OPINION: Nike confronting social injustices with Kaepernick


Despite all the hate on social media, the decision by Nike to go with controversial former NFL Super Bowl QB Colin Kaepernick for their 30th anniversary #JustDoIt” campaign is a wise one.

At first blush it appeared they knew with him as the face of the promotion they would garner this much media attention around the world, and the reward—profit—far outweighed the risk. But then, looking at the the slogan “Believe in something, even if it means sacrificing everything. #JustDoIt” made it about something more.

Kaepernick is doing exactly that—it’s not disrespect, it’s standing up for something he believes in—that being racial injustices whether that was from police brutality or racism. There’s so much of that—starting right from the oval office at the White House across the U.S. and the world—that enough is enough.

Kaepernick’s kneeling has nothing to do with the U.S. Anthem or flag, and everything to do with racial injustice and police violence albeit through a silent protect. But the likes of Donald Trump and other haters are doing their best to say it’s all about the U.S. anthem and flag because they crawl back under a rock they came from when the word racism is spouted.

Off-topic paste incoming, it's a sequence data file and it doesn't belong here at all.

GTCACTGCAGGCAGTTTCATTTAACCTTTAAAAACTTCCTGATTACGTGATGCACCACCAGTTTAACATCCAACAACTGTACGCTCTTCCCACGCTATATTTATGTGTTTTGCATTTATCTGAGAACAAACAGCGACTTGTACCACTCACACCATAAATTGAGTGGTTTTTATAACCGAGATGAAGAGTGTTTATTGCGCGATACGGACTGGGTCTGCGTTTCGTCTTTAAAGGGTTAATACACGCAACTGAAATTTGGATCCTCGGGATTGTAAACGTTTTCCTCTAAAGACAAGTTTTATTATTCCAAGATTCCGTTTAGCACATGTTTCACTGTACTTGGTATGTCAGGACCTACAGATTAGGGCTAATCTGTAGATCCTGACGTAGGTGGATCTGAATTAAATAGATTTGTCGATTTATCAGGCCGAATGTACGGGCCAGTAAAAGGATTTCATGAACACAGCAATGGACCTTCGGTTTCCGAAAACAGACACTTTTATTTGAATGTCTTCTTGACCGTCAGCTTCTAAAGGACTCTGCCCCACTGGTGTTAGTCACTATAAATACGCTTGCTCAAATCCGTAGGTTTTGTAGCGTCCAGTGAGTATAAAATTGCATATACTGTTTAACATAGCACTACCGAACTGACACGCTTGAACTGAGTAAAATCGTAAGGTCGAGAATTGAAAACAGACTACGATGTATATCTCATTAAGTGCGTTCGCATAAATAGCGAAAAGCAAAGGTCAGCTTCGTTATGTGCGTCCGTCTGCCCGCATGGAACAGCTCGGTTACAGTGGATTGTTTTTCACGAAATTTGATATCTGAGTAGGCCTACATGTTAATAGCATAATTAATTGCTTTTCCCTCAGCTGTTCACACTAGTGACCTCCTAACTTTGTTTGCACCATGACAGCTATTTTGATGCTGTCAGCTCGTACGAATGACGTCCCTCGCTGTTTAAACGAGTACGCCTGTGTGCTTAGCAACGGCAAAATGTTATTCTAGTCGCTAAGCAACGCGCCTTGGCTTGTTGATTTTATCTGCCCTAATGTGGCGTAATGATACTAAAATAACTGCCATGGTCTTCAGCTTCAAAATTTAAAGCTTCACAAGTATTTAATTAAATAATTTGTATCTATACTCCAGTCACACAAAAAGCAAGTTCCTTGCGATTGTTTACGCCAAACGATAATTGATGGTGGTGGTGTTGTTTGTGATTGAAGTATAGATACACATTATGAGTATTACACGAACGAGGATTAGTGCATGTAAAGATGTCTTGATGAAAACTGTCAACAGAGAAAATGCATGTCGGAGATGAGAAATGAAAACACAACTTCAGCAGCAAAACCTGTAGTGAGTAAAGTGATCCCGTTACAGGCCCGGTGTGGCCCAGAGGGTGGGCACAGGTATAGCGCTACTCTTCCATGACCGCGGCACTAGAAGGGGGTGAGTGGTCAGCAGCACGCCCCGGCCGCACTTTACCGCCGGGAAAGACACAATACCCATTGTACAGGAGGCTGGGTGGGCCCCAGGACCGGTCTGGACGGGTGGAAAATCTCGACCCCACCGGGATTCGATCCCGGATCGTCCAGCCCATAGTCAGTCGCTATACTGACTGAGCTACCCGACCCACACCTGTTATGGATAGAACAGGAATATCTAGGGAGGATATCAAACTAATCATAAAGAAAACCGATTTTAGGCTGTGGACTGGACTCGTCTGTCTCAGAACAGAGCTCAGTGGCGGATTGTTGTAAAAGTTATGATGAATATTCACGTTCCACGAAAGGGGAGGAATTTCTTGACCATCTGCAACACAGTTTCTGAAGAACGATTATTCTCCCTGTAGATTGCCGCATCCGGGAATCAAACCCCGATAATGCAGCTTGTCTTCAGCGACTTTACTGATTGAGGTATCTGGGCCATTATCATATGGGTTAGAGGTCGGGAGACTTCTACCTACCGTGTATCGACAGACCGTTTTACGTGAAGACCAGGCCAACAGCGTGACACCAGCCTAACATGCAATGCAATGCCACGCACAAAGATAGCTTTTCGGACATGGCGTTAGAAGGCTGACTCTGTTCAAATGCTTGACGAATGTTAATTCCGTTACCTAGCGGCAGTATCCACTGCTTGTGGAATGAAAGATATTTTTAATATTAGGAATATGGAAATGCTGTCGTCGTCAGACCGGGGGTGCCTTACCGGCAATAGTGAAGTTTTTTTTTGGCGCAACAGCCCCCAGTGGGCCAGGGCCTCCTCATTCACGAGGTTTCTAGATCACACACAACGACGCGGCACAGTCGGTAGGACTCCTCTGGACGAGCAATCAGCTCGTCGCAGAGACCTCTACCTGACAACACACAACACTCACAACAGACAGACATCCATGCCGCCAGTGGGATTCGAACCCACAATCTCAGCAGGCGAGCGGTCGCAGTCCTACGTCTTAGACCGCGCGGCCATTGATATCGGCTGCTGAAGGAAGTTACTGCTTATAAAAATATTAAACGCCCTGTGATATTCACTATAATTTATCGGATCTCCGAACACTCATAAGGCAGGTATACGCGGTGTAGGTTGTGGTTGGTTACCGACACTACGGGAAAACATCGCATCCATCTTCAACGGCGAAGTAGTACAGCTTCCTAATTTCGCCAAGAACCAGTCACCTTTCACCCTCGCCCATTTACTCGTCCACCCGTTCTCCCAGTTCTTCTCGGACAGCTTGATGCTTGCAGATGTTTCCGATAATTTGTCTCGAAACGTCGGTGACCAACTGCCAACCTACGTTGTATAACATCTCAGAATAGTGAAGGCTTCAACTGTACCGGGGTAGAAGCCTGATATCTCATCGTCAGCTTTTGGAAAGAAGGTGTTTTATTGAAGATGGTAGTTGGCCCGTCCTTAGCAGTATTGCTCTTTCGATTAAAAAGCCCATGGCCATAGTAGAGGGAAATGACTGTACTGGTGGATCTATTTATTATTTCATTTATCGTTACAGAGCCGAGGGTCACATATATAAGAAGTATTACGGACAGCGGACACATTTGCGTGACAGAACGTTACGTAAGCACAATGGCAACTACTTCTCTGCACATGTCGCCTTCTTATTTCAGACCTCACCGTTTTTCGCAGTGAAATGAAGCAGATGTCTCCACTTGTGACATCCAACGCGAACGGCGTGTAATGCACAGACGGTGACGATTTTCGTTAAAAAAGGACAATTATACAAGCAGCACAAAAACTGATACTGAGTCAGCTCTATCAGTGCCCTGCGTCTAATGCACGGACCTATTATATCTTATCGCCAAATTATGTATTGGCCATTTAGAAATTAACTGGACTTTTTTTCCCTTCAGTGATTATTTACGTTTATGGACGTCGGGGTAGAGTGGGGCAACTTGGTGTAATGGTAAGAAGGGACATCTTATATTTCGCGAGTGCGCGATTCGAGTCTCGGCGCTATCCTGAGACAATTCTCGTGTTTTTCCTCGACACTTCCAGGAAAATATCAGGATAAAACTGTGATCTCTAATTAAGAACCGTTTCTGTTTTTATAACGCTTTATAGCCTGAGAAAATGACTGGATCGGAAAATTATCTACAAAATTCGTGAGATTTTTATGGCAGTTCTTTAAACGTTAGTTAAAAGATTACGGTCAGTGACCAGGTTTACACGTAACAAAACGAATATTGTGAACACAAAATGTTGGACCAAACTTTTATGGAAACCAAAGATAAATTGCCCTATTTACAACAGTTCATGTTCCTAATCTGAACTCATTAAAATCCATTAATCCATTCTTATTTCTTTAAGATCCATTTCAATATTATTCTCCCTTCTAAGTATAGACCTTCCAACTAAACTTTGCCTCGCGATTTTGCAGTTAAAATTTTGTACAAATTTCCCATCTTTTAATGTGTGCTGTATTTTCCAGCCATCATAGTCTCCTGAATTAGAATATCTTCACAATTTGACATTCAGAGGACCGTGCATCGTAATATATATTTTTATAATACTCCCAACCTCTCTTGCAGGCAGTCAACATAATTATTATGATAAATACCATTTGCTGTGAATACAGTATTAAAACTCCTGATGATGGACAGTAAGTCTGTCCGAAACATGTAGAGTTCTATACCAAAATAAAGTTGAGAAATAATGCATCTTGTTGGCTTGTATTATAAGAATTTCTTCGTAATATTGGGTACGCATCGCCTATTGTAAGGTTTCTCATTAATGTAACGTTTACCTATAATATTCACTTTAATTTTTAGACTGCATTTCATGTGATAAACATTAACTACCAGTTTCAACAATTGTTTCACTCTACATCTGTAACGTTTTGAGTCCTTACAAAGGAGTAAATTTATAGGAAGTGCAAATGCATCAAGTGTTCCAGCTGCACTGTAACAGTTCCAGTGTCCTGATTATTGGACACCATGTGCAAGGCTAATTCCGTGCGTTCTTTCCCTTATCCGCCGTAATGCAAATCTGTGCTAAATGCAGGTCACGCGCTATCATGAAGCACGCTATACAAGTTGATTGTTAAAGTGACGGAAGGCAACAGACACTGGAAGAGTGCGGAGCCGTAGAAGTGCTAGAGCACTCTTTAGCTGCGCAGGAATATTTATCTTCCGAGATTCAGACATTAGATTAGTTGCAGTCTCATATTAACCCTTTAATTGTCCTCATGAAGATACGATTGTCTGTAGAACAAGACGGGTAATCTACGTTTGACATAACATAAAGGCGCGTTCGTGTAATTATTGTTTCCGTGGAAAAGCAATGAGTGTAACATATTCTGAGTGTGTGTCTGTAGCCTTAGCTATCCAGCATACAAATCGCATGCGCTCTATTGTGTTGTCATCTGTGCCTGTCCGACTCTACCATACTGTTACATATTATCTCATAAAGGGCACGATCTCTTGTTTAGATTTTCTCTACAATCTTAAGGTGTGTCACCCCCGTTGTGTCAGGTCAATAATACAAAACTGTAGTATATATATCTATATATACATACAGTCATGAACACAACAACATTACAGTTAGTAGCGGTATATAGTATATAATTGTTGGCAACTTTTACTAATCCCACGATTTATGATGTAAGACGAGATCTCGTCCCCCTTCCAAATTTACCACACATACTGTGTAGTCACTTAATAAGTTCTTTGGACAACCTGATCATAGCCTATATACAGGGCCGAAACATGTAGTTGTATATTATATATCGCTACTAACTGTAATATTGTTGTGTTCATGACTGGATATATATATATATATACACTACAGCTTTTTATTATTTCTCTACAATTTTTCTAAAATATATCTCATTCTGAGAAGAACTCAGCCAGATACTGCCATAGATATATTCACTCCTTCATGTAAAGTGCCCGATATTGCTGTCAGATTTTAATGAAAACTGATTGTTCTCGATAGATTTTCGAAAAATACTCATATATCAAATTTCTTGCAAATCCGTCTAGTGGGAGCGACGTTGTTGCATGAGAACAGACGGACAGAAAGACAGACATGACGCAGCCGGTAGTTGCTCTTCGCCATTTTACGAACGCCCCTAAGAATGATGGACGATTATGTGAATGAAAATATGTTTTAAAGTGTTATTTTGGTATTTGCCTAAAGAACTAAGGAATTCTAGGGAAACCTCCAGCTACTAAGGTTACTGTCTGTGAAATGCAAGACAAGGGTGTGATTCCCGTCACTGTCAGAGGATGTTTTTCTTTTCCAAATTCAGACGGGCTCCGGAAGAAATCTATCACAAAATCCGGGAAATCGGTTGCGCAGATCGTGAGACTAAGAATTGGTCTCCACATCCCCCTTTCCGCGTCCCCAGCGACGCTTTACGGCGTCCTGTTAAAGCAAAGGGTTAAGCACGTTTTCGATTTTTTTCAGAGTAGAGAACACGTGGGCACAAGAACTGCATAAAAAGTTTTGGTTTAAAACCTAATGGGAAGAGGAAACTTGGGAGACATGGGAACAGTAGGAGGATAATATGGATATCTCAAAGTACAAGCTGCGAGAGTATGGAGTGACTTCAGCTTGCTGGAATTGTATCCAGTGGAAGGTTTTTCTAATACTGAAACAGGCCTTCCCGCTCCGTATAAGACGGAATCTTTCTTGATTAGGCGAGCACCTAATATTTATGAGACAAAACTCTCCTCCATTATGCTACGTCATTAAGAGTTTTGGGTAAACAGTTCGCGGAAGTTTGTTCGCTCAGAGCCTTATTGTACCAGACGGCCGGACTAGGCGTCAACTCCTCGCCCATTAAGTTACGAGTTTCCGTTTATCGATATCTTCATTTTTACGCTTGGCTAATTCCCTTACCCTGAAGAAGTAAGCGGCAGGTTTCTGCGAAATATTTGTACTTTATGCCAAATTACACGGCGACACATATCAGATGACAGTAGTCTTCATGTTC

What I don’t understand is people are burning their shoes and cutting the Nike swoosh off their apparel and clothing they own because of Kaepernick. If they had chosen Odell Beckham Jr., Serena William, LeBron James, or countless others to be the face would the hate be the same? I bet you not.

It’s as if those burning their sneakers or cutting their shorts and socks agree that social injustices, police brutality and racism are good things. They aren’t at all.

Nike has gone with scandal-plagued athletes before. Remember Tiger Woods’ 2009 sex scandal that led to his divorce. While other sponsors fled Woods, Nike stuck with him.

The NFL issued a statement, and while they wouldn’t come out and fully throw their support behind Kaepernick—he has an active collusion grievance against the league which could be heard at any time—they did say they “believe in dialog, understanding and unity.”

It went on to say that they embrace the role and responsibility of everyone involved with this game to promote meaningful, positive change in our communities.

“The social justice issues that Colin and other professional athletes have raised deserve our attention and action,” said NFL spokeswoman Jocelyn Moore.

Nike is doing exactly that by making Kaepernick the face of this campaign—something they should be applauded for, not hated on.